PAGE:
This month, the SEO For Hire team kicked off our new series, the #DPRLeadership webinar, where we were joined by the perfect first guest, Founder of Unearth PR, Georgia Gadsby March.

Georgia gathered experience working as a Lead PR, generating strategies for large brands such as: HelloFresh, Bensons For Beds, TALA, Piglet in Bed, Vitabiotics, Rocco & The Fox, and more. With experience in securing links for publications such as Forbes, BBC News, and Marie Claire, as well as helping clients:

– Grow their website traffic by 2,800%

– Increase their revenue by over 300%

The webinar aimed to cover themes on:

  • Entering into the DPR industry
  • Career progression
  • Ideation and strategy
  • Working with AI
  • Fostering culture, and much more.

Here are a few of our favourite highlights from the webinar with Georgia:

How did you get into Digital PR? 

‘For me, this is a common experience in DPR because it is such a new industry.
But I pretty much fell into it.

I started off in traditional PR, did a couple of internships and then I ended up in a marketing assistant role for a really big national homeware retailer.

I noticed that this massive retailer that I was working for didn’t have a single PR person or a PR team or anything. So I remember saying to my manager that I had a bit of PR experience, and we were struggling to shift some stock of a product.

I asked them to let me give it a go and send out a press release.

So we pitched that morning and by the afternoon, we had loads of links and coverage come in–it had done so well.

Two weeks later I was the PR person for the whole company, no training, no experience, etc.

I did that for two years – I got all my information off of Twitter and reading SEMrush resources, just trying to figure it out.

It got to a point where I wanted to work with people that were experienced so I could grow.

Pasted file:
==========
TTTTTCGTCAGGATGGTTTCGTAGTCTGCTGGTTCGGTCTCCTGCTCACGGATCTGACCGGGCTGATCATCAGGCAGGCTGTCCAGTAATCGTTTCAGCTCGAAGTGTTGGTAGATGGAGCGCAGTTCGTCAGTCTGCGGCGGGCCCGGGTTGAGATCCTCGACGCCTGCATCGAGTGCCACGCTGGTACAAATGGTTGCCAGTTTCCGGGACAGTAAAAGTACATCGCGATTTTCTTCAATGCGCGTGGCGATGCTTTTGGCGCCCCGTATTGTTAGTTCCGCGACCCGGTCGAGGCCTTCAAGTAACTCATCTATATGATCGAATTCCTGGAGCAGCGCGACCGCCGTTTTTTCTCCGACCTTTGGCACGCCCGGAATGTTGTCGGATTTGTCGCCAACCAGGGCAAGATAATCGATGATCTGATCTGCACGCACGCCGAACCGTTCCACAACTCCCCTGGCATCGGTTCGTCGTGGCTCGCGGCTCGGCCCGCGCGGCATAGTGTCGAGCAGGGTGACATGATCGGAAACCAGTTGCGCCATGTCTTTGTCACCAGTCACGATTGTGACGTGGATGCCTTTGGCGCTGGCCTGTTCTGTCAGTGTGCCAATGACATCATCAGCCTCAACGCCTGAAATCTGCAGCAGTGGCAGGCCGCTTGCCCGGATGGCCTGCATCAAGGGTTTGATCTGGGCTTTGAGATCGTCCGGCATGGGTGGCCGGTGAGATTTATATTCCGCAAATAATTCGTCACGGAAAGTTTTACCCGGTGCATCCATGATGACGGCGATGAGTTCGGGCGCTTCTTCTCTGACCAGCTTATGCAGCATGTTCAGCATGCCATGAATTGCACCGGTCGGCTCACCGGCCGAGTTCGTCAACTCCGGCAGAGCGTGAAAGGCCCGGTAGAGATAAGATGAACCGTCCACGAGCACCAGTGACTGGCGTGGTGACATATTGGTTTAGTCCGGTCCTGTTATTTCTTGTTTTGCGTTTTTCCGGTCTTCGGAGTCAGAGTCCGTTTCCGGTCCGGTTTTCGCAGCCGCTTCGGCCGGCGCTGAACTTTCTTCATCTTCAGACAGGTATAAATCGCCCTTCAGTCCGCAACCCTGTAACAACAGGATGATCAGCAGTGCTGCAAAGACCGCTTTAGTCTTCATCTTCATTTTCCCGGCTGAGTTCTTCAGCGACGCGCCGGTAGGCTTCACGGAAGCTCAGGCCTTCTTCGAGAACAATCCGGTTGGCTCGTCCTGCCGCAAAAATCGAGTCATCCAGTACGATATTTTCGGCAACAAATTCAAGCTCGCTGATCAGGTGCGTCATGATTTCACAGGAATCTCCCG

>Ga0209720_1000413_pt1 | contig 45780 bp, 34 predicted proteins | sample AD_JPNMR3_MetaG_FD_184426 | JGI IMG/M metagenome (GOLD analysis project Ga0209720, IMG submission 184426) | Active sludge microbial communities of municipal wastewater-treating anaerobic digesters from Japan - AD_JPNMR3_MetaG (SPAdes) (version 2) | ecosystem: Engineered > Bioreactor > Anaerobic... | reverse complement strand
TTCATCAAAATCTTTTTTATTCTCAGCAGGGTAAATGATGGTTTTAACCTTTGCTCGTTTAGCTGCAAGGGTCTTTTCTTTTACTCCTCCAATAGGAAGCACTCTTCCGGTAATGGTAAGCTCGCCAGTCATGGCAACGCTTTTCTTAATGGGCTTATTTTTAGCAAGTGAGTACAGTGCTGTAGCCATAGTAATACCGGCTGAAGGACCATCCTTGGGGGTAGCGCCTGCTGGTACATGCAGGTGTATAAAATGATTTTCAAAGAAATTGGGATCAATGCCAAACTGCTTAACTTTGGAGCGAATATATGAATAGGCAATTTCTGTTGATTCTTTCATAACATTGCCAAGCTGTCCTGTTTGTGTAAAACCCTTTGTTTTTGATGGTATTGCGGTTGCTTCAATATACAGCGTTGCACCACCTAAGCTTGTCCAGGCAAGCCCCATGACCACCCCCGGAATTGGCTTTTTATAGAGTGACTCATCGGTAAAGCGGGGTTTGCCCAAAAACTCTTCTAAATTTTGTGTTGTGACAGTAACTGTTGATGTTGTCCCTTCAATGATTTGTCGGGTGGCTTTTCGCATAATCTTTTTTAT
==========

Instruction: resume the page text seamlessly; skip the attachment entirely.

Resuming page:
So I ended up becoming a DPR consultant for an SEO agency. I essentially worked my way up and learned as I went, changed jobs and became a DPR manager, managing a team, then started my own agency–Unearth PR.’

What do you look for if you’re looking to hire a graduate with minimal experience for an entry level position? 

‘I am looking to hire in the next 12 months and in terms of juniors, what really makes someone standout specifically in DPR is just honestly knowledge of the media.

I think it can become quite evident when someone is interviewing and they may be don’t read that much news or they’re not aware of what’s trending and don’t have any sort of concept of what’s been going on on social media, for example.

That’s kind of setting apart who can do an ‘okay’ job and who can do a fantastic job.

If you’re a junior PR and you’re struggling to get a look-in when you’re having these interviews, just demonstrate knowledge of the media landscape – talk about the publications you read, a story that you’ve seen that’s maybe gone viral, why you think it’s worked.

Even shouting out journalists you always read the work of, that’s going to set you apart, for me.’

On ideation – what’s involved in your ideation process and how does that change between clients and/or niches? 

‘For me, everyone’s different–I’m naturally a creative person but some people may struggle a bit more and need to put a bit more effort into coming up with ideas, but for me–every single time I come up with an idea, I have a Google doc and I put it in there.